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Solving differential equation involving initial value?

  • Thread starter Chandasouk
  • Start date
  • #1
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dy/dt = y-5 , y(0) = y0

The general form for first ODE has to resemble this

dy/dt + p(t) = g(t)

so I moved the y over to the left side of the equation

dy/dt - y = -5

I think this is where I screw things up. It's not really in this form dy/dt + p(t) = g(t) but rather dy/dt - p(t) = g(t).

Regardless, I went to find an integrating factor [tex]\mu[/tex](t) = e[tex]\int[/tex]p(t)dt

which gave me e-t as my [tex]\mu[/tex](t). You then have to multiply that to both sides of this equation

dy/dt - y = -5

Is my procedure correct so far? Because I cannot get the correct answer which is

y=5+(y0-5)et

Homework Statement





Homework Equations





The Attempt at a Solution

 

Answers and Replies

  • #2
12
0
dy/dt = y-5 , y(0) = y0

The general form for first ODE has to resemble this

dy/dt + p(t) = g(t)

so I moved the y over to the left side of the equation

dy/dt - y = -5

I think this is where I screw things up. It's not really in this form dy/dt + p(t) = g(t) but rather dy/dt - p(t) = g(t).

Regardless, I went to find an integrating factor [tex]\mu[/tex](t) = e[tex]\int[/tex]p(t)dt


which gave me e-t as my [tex]\mu[/tex](t). You then have to multiply that to both sides of this equation

dy/dt - y = -5

Is my procedure correct so far? Because I cannot get the correct answer which is

y=5+(y0-5)et

Homework Statement





Homework Equations





The Attempt at a Solution

I'm not sure you wrote the problem correctly. You have dy/dt - y = -5 but y is not of the form p(t).

I get y=[tex]\frac{5t+y(0)}{1-t}[/tex]
 
  • #3
Dick
Science Advisor
Homework Helper
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618
I'm not sure you wrote the problem correctly. You have dy/dt - y = -5 but y is not of the form p(t).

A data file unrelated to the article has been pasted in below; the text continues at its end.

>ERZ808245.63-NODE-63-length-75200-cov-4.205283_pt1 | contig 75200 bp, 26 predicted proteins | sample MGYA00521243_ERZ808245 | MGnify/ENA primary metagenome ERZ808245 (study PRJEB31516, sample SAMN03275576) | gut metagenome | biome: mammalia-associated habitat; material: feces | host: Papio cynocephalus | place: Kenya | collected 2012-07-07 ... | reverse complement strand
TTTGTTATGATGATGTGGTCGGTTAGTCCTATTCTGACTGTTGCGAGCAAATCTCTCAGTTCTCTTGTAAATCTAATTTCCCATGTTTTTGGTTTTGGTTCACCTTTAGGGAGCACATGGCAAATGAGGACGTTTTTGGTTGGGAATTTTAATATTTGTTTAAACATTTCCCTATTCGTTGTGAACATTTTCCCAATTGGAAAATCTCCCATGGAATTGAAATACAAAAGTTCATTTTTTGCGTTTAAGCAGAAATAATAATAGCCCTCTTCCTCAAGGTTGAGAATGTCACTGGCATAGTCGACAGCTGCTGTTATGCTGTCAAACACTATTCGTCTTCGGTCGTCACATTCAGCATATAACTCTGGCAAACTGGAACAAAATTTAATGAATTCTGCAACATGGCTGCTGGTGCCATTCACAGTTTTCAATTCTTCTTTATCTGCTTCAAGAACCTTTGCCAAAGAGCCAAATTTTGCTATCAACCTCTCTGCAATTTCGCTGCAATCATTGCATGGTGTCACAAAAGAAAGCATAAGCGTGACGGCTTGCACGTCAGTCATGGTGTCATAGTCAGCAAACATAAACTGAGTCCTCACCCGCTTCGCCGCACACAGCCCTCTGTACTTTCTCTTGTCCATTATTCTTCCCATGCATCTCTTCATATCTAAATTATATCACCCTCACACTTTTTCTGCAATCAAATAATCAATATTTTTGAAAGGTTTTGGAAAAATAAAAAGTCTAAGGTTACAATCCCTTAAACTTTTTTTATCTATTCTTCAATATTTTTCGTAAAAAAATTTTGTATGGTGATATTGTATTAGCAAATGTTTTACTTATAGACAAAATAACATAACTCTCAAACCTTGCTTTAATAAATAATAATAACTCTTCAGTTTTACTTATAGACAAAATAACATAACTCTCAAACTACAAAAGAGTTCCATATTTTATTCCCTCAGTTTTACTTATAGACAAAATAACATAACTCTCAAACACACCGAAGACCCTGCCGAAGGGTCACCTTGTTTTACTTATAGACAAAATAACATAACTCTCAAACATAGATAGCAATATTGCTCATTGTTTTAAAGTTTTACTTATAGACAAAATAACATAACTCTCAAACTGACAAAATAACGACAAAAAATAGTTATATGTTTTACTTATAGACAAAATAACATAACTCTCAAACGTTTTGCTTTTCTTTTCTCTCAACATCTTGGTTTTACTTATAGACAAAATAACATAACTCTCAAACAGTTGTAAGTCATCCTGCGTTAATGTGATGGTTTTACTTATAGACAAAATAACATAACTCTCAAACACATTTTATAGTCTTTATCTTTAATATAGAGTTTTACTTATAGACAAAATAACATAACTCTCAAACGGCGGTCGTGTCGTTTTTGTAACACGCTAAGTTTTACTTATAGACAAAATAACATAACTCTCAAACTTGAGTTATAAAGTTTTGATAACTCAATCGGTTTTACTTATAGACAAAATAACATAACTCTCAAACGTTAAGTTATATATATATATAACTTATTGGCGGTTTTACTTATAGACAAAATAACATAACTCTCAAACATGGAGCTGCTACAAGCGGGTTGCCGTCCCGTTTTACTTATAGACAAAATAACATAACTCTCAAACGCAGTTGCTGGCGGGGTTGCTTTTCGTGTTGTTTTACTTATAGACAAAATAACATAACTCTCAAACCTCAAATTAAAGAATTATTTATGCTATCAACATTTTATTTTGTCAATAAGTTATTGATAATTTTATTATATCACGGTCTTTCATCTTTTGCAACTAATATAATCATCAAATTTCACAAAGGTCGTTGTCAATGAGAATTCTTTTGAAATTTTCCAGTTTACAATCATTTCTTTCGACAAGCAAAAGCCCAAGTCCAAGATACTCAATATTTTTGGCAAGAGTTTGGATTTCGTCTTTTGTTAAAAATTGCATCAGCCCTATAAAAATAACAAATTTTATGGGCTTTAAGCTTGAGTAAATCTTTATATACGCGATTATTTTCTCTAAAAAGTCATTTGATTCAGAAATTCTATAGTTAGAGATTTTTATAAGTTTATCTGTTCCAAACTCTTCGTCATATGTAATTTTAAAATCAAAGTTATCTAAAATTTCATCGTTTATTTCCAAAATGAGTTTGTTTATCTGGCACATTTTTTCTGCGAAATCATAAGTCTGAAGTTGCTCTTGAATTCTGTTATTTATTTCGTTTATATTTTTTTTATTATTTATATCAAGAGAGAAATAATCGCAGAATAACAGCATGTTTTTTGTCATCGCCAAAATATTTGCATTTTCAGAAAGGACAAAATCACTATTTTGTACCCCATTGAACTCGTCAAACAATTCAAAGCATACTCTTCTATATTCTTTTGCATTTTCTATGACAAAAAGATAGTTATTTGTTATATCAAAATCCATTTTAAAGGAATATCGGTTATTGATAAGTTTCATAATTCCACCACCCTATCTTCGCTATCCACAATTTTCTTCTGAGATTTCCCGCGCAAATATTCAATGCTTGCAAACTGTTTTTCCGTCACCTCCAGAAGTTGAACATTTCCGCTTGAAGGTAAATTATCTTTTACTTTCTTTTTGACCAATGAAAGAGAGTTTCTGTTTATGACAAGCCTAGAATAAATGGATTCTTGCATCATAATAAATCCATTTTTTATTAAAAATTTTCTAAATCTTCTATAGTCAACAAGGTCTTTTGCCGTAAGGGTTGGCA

I get y=[tex]\frac{5t+y(0)}{1-t}[/tex]
Well, that's wrong. The solution is an exponential. You can probably get it with an integrating factor. But it's a lot easier if you just realize the equation is separable.
 
Last edited:
  • #4
165
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I actually am behind two lectures because I switched into a new math section, so could you show how to do it with integrating factor?
 
  • #5
Char. Limit
Gold Member
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There's no need. Just take the initial and divide both sides by (y-5). Then you have something integrable.
 
  • #6
33,483
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To elaborate on what Char. Limit said, separate the original equation like this:
[tex]\frac{dy}{y - 5} = dt[/tex]
Now integrate both sides.
 
  • #7
165
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I took the integral and got

ln(y-5) = t+c

taking e of both sides gives

(y-5) = et+C

I do y(0) = y0 =(y-5) = et+C

How do I get my C term?
 
  • #8
Dick
Science Advisor
Homework Helper
26,258
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I took the integral and got

ln(y-5) = t+c

taking e of both sides gives

(y-5) = et+C

I do y(0) = y0 =(y-5) = et+C

How do I get my C term?
You can write e^(t+C) as C*e^t since C is an arbitrary constant. So put t=0 and y=y0 into y-5=C*e^t. What's C?
 
  • #9
165
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Thanks, Dick. I wasn't aware that you could rewrite it that way. I'll have to keep that in mind. C is then y0-5
 
  • #10
Dick
Science Advisor
Homework Helper
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Thanks, Dick. I wasn't aware that you could rewrite it that way. I'll have to keep that in mind. C is then y0-5
e^(x+C)=e^C*e^x. Since C is arbitrary you may as well just call e^C the arbitrary constant and write it C*e^x.
 

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